"Αγαπάω να τρώω σοκολάτα."

Translation:I love to eat chocolate.

February 16, 2017

18 Comments


[deactivated user]

    What's the difference between αγαπώ and αγαπάω?

    February 16, 2017

    https://www.duolingo.com/profile/umask

    Same thing. This type of verbs (ending both at ώ and -άω/-έω/-όω) are called συνηρημένα. Other examples: τιμάω-τιμώ (honor), ποιέω-ποιώ (do, create, make). Generally you can use them interchangeably.

    March 13, 2017

    https://www.duolingo.com/profile/nacreousnereid

    Is that a regional thing (i.e. -αω vs -ω usage varies in different parts of Greece)? If not, from where does this difference arise?

    May 10, 2018

    https://www.duolingo.com/profile/MichaelKon877279

    According to my grammar αγαπάω is more common language while αγαπώ is more formal.

    December 26, 2018

    https://www.duolingo.com/profile/Dimitra956826

    Ι wouldn't say so. In fact, as a native speaker, I'm pretty sure it's the exact opposite that's happening. :P Either way, both are correct ^.^

    December 27, 2018

    https://www.duolingo.com/profile/F4V9XR

    Isn't it the same as in English? "Love" and "like" can both be used for food (though not recommended by everybody). It didn't accept "like."

    March 6, 2019

    https://www.duolingo.com/profile/jaye16
    Mod
    • 49

    While in a conversation we can use whichever word expresses what we feel when we are translating we need to use the word the represents that used in the source language. Here the Greek says "love".

    May 18, 2019

    https://www.duolingo.com/profile/DashAlex22

    Why isn't “I like chocolate” accepted?

    March 20, 2019

    https://www.duolingo.com/profile/Dimitra956826

    Where's the verb though? There's also τρώω in the sentence.

    March 20, 2019

    https://www.duolingo.com/profile/DashAlex22

    Oh, yeah, sorry about my lapsus linguae in comments. I think I did put “I like to eat chocolate”, and it got taken down as incorrect. Someone else on this thread stated that too

    March 20, 2019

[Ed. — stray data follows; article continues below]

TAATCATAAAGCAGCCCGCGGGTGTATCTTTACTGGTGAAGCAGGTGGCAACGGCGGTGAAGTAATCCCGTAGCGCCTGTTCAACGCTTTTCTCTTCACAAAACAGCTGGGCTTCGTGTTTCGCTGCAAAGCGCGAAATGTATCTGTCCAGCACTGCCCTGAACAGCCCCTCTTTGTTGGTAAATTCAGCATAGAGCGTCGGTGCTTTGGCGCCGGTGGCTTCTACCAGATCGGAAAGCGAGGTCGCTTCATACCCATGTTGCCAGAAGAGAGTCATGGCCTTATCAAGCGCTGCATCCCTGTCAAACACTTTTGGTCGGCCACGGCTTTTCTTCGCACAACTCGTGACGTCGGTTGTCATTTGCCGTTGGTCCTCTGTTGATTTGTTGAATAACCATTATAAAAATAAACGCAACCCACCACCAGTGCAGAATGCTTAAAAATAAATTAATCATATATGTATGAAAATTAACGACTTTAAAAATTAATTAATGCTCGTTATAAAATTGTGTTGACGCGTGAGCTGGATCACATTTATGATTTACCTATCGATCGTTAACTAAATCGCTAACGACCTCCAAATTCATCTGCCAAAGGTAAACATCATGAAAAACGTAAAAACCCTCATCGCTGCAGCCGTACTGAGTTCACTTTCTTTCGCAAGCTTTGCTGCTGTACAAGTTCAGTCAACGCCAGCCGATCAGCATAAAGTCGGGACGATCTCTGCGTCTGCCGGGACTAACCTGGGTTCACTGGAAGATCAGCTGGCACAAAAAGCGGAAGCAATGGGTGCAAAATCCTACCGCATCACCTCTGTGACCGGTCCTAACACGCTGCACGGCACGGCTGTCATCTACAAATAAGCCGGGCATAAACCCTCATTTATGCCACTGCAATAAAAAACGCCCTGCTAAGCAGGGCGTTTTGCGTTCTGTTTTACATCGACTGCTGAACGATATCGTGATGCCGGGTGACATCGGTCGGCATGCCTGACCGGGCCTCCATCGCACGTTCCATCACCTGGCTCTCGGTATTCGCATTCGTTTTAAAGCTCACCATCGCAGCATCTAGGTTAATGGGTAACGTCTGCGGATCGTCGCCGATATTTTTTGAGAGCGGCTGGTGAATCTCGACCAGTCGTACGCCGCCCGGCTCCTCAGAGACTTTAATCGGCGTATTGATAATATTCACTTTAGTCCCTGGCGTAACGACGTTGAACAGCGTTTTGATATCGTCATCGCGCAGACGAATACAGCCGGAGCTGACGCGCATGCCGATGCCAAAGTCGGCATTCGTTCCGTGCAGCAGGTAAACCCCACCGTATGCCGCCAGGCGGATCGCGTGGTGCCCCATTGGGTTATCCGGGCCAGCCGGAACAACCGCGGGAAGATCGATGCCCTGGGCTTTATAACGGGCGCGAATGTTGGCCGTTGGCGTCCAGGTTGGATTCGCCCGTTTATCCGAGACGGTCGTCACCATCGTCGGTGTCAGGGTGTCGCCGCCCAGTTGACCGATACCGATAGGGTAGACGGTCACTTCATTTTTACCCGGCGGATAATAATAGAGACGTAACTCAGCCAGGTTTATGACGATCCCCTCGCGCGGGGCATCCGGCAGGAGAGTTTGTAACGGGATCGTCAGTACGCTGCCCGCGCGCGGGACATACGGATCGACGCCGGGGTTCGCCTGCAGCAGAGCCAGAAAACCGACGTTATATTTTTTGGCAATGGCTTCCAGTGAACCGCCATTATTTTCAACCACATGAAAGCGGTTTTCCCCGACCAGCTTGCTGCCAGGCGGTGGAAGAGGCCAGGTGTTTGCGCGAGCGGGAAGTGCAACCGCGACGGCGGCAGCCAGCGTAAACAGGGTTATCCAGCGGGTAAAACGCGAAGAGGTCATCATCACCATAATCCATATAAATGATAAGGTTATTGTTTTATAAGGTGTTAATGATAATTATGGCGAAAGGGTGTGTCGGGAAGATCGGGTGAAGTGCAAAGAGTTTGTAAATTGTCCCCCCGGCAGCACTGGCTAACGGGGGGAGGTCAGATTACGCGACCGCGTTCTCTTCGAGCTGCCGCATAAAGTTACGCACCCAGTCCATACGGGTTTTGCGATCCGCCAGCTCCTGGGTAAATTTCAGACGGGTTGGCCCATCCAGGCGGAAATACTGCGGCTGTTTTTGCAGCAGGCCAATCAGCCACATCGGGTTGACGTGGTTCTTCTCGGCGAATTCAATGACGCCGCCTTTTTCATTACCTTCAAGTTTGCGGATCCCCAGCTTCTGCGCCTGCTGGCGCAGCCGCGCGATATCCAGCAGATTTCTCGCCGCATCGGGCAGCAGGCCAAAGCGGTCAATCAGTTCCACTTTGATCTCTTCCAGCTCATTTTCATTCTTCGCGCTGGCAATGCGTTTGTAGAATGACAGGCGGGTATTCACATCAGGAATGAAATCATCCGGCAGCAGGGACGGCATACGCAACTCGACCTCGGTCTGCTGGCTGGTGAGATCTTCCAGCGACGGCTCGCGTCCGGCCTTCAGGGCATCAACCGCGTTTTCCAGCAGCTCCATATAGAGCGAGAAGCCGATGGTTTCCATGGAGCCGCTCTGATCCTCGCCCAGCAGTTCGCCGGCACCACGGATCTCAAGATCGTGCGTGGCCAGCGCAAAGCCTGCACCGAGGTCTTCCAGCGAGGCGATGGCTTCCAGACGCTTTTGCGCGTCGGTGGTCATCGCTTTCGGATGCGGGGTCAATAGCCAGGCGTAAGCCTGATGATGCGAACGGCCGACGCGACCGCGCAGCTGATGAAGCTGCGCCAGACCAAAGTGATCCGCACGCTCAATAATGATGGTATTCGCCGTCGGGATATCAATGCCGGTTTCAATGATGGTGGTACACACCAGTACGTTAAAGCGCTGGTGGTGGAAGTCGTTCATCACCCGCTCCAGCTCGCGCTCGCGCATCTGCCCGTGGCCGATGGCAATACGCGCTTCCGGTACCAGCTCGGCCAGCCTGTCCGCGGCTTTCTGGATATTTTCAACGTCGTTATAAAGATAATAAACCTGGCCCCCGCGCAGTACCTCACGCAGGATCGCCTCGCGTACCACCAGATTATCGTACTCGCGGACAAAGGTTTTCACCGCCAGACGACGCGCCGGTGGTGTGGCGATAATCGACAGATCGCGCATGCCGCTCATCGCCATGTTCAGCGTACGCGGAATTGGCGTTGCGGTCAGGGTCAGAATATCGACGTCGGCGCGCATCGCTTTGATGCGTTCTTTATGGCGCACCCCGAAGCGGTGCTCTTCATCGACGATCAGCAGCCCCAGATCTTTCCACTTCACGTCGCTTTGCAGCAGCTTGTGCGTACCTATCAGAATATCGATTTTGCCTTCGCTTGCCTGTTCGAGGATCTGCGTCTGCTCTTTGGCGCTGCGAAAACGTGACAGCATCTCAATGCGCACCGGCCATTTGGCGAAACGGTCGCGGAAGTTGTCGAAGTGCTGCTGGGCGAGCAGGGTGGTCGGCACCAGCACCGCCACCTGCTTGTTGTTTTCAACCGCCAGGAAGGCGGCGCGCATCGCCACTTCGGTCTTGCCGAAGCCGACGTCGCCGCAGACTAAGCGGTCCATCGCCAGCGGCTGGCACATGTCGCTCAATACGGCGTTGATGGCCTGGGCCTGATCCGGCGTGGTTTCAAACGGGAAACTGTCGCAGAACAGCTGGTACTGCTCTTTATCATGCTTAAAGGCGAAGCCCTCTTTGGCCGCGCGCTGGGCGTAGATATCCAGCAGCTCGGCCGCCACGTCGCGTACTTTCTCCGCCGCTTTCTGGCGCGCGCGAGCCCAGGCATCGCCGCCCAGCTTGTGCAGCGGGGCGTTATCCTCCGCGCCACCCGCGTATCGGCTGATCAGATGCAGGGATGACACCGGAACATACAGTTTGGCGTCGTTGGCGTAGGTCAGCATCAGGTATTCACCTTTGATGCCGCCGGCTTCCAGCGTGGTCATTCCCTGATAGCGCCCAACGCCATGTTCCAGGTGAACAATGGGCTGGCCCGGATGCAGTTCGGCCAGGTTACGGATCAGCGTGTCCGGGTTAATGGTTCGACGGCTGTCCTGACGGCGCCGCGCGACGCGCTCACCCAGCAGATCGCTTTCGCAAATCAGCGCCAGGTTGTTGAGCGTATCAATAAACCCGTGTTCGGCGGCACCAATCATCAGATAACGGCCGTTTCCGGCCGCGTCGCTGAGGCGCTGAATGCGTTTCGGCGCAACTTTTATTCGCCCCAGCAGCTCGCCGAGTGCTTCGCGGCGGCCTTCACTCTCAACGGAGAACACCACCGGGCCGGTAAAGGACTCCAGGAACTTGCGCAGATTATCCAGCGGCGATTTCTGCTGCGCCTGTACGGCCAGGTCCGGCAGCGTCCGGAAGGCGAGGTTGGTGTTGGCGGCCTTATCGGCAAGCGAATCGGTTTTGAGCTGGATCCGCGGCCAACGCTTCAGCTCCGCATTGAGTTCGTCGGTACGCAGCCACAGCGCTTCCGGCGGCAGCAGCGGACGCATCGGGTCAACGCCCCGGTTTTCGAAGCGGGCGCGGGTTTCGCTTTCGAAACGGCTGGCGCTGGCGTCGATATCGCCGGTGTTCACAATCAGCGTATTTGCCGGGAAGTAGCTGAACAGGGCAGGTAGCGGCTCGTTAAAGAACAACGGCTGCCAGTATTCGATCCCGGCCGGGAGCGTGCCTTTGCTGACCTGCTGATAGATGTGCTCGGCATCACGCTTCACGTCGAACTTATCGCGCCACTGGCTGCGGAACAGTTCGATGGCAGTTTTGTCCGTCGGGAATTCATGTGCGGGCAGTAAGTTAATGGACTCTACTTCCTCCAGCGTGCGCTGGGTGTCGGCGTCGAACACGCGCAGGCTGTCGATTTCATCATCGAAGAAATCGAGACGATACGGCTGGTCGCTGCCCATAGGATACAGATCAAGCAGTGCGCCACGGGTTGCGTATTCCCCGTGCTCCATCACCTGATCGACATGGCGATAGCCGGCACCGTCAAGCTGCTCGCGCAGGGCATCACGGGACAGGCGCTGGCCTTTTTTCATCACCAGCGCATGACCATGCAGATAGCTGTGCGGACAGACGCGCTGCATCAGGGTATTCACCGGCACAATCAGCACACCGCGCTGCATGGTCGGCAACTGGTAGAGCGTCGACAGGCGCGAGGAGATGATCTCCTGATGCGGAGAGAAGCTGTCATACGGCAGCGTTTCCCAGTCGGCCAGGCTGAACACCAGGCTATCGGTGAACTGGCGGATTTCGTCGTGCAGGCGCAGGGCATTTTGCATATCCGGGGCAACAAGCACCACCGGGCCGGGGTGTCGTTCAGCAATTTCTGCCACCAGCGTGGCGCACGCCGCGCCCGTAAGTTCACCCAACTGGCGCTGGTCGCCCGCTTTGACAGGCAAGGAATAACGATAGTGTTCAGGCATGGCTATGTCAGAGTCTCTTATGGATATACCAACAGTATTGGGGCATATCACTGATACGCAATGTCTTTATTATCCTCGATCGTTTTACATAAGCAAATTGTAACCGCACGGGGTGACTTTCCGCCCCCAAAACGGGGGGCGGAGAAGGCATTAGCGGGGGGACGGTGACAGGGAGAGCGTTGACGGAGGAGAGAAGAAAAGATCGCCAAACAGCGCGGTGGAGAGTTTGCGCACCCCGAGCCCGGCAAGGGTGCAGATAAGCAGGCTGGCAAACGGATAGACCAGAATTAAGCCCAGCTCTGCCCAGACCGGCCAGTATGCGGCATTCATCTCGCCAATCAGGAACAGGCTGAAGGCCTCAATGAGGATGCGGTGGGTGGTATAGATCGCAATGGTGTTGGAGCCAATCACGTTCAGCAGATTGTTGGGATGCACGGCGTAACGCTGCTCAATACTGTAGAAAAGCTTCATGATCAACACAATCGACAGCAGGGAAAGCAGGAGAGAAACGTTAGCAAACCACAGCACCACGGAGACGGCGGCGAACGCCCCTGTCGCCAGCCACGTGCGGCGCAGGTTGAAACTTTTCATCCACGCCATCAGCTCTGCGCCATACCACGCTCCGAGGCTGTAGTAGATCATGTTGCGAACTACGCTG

https://www.duolingo.com/profile/Dimitra956826

    Well, I do think that's because αγαπάω (love) is a much stronger word than αρέσω (like). Το be honest, this structure is not something you'll come across too often in speech ("Αγαπάω/Λατρεύω την σοκολάτα" is probably more common.), but for teaching purposes, it's better not to mix different verbs up. ^.^

    March 21, 2019

    https://www.duolingo.com/profile/F4V9XR

    This reminds me of the book by C.S.Lewis, "The Four Loves." Four different types of "love."

    May 17, 2019

    https://www.duolingo.com/profile/AlexDuncan350105

    Would the translation "I love eating chocolate" be valid, or would that be a different sentence structure?

    June 18, 2019

    https://www.duolingo.com/profile/jaye16
    Mod
    • 49

    It's the same because Greek doesn't have a present continuous tense. (And btw way me too...love to eat and eating chocolate )

    June 19, 2019

    https://www.duolingo.com/profile/AlexDuncan350105

    Great, thanks! Same here :)

    June 19, 2019

    https://www.duolingo.com/profile/ArnhurGalathadan

    I'm a bit confused. I read that after να the verb should be in simple future, so it would be αγαπάω να φάω σοκολάτα. Am I correct? Please help me

    July 20, 2019

    https://www.duolingo.com/profile/DashAlex22

    It depends whether the verb implies something habitual, constant or something just in the moment. In this example, the speaker exclaims that they love to eat chocolate. It’s something habitual, a preference and a fact.

    July 20, 2019

    https://www.duolingo.com/profile/ArnhurGalathadan

    Ok, thanks so much :)

    July 20, 2019
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